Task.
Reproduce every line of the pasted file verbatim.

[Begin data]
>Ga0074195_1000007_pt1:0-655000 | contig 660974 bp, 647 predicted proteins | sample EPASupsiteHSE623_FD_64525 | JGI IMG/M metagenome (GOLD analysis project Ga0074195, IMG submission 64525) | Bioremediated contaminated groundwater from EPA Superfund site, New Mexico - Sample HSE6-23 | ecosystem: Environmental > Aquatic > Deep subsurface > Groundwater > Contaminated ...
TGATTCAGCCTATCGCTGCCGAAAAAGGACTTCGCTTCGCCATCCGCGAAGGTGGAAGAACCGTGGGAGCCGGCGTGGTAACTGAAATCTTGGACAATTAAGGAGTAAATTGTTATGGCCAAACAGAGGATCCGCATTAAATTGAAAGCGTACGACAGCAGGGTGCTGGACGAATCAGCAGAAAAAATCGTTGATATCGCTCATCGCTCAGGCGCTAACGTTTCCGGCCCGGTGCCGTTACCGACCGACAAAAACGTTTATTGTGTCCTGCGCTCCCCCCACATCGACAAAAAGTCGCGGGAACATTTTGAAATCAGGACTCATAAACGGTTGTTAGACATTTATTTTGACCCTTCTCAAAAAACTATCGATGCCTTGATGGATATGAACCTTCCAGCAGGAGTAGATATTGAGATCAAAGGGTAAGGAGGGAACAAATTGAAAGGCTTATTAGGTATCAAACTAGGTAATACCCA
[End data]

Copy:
>Ga0074195_1000007_pt1:0-655000 | contig 660974 bp, 647 predicted proteins | sample EPASupsiteHSE623_FD_64525 | JGI IMG/M metagenome (GOLD analysis project Ga0074195, IMG submission 64525) | Bioremediated contaminated groundwater from EPA Superfund site, New Mexico - Sample HSE6-23 | ecosystem: Environmental > Aquatic > Deep subsurface > Groundwater > Contaminated ...
TGATTCAGCCTATCGCTGCCGAAAAAGGACTTCGCTTCGCCATCCGCGAAGGTGGAAGAACCGTGGGAGCCGGCGTGGTAACTGAAATCTTGGACAATTAAGGAGTAAATTGTTATGGCCAAACAGAGGATCCGCATTAAATTGAAAGCGTACGACAGCAGGGTGCTGGACGAATCAGCAGAAAAAATCGTTGATATCGCTCATCGCTCAGGCGCTAACGTTTCCGGCCCGGTGCCGTTACCGACCGACAAAAACGTTTATTGTGTCCTGCGCTCCCCCCACATCGACAAAAAGTCGCGGGAACATTTTGAAATCAGGACTCATAAACGGTTGTTAGACATTTATTTTGACCCTTCTCAAAAAACTATCGATGCCTTGATGGATATGAACCTTCCAGCAGGAGTAGATATTGAGATCAAAGGGTAAGGAGGGAACAAATTGAAAGGCTTATTAGGTATCAAACTAGGTAATACCCA